How Intelligent Design Advocates Helped Shape the Christian Right’s Texas Curriculum Standards

When the Discovery Institute’s Wedge Document was written in the late 1990s, its purpose was “affirm the reality of God” and to “renew” American culture by shaping public policy to reflect conservative Christian values.

At the time, the pro-intelligent design organization was using the fundraising document to raise money to “defeat scientific materialism” represented by evolution, and “reverse the stifling materialist world view and replace it with a science consonant with Christian and theistic convictions.”

But now, it looks like the strategy has been expanded to fight a culture war over the interpretation of our nation’s history.

Even though the Discovery Institute hasn’t been involved in the social studies boondoggle that has been taking place in Texas, the Board of Education has been following the Wedge Document blueprint as it rewrites its textbook guidelines.

The story in the New York Times Magazine on Sunday by Russell Shorto brilliantly laid out the history of members of TBOE and their attempt to hijack the education of America’s children with religious doctrine.

It’s a must read for anyone who wants to understand the motivations of the Christian Right regarding the long-term goals for our education system, playing out now in Texas. As board member Cynthia Dunbar, who opposes public education, has said, “the philosophy of the classroom in one generation will become the philosophy of the government in the next.”

But what I found most fascinating about the piece is the explanation behind the religious right’s recent interest in the Declaration of Independence. Christian activists like David Barton (who served as a curriculum advisor to the TBOE) have been campaigning to shift the focus from the Constitution in civics class to the Declaration of Independence. (In another arena, today’s Mount Vernon Statement, released by conservative and religious right figures, maintains “we need a restatement of Constitutional conservatism grounded in the priceless principle of ordered liberty articulated in the Declaration of Independence and the Constitution.”)

The reason is pretty clear. The Declaration refers to a “creator,” while the Constitution contains no mention of God. So they intend to use the Declaration to further the argument that the founding fathers wanted to create a “Christian nation” even though they forgot to mention that concept in the one document that outlines the code by which this nation would be governed.

In the article, Dunbar outlines a proposed legal strategy to defend linking the two documents:

Dunbar began the lecture by discussing a national day of thanksgiving that Gen. George Washington called for after the defeat of the British at Saratoga in 1777—showing, in her reckoning, a religious base in the thinking of the country’s founders. In developing a line of legal reasoning that the future lawyers in her class might use, she wove her way to two Supreme Court cases in the 1960s, in both of which the court ruled that prayer in public schools was unconstitutional. A student questioned the relevance of the 1777 event to the court rulings, because in 1777 the country did not yet have a Constitution. “And what did we have at that time?” Dunbar asked. Answer: “The Declaration of Independence.” She then discussed a legal practice called “incorporation by reference.” “When you have in one legal document reference to another, it pulls them together, so that they can’t be viewed as separate and distinct,” she said. “So you cannot read the Constitution distinct from the Declaration.” And the Declaration famously refers to a Creator and grounds itself in “the Laws of Nature and of Nature’s God.” Therefore, she said, the religiosity of the founders is not only established and rooted in a foundational document but linked to the Constitution. From there she moved to “judicial construction and how you should go forward with that,” i.e., how these soon-to-be lawyers might work to overturn rulings like that against prayer in schools by using the founding documents.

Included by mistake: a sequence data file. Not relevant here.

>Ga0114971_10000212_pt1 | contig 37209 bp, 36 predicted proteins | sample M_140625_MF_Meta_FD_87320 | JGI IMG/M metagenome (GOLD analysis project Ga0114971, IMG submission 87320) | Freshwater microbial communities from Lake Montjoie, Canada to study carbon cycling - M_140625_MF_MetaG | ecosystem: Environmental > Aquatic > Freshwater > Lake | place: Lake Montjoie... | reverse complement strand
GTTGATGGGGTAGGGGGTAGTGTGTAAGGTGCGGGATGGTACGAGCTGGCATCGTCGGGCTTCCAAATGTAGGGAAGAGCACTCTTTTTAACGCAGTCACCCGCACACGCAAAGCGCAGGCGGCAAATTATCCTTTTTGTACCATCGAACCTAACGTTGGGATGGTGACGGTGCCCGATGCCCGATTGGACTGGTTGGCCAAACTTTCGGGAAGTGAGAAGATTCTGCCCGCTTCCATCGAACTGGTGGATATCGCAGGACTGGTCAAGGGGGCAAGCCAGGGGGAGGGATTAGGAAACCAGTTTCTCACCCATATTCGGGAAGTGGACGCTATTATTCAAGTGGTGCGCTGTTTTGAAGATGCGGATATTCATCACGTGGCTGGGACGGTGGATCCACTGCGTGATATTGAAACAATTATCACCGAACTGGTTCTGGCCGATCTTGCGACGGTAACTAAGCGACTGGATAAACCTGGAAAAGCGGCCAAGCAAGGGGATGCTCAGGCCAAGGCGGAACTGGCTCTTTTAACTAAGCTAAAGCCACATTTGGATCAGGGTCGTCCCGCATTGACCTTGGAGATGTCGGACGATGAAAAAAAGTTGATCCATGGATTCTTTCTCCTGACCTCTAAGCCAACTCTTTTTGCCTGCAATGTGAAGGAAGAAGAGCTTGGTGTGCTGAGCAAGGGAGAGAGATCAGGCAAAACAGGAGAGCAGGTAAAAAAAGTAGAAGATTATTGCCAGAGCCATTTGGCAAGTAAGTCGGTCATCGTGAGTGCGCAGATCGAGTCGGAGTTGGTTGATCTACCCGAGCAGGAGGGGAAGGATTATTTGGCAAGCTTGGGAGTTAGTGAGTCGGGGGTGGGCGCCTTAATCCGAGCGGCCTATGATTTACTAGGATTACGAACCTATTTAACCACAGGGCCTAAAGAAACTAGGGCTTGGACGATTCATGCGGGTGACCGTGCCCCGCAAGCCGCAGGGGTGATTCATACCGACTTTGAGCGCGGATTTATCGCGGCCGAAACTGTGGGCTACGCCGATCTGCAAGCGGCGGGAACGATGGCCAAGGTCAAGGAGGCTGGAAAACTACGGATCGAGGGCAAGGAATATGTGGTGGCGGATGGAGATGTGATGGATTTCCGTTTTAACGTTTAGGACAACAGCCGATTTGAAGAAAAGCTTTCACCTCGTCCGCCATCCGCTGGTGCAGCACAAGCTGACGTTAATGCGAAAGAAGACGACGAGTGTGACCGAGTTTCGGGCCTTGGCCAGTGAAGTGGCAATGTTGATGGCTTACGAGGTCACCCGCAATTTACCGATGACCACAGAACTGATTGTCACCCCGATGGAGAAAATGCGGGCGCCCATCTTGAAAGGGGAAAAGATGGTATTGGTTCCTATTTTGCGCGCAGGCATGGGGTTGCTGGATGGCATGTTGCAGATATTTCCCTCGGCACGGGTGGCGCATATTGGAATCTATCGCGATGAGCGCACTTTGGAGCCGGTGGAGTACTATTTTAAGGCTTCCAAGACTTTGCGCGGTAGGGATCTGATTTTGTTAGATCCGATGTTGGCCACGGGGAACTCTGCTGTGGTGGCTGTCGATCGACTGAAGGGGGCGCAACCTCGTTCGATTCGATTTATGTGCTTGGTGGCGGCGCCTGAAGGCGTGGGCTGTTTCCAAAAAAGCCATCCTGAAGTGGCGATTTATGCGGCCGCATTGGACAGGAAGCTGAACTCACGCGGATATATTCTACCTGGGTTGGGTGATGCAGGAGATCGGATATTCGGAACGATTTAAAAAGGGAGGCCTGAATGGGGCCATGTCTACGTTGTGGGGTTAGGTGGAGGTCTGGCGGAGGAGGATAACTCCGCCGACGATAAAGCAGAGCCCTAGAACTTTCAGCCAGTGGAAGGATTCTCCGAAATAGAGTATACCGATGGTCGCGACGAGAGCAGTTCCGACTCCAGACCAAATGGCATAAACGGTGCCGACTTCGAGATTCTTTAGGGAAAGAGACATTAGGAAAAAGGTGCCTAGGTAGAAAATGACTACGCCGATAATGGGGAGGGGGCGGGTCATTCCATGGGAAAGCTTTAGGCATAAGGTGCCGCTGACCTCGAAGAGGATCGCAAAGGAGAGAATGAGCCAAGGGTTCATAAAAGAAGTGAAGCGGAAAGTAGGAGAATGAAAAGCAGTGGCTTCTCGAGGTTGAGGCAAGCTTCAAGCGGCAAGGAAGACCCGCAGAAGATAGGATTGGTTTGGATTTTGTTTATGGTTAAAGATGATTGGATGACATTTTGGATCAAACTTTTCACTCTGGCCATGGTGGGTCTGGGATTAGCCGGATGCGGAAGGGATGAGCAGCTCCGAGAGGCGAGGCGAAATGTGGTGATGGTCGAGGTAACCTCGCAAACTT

For anyone who values freedom to worship according to one’s conscience, this is scary stuff. If you haven’t read the article yet, I encourage you to read all of it. Those who have read the Wedge Document will recognize the sound of it in Shorto’s account of the Texas battle.

The Christian “truth” about America’s founding has long been taught in Christian schools, but not beyond. Recently, however—perhaps out of ire at what they see as an aggressive, secular, liberal agenda in Washington and perhaps also because they sense an opening in the battle, a sudden weakness in the lines of the secularists—some activists decided that the time was right to try to reshape the history that children in public schools study. Succeeding at this would help them toward their ultimate goal of reshaping American society.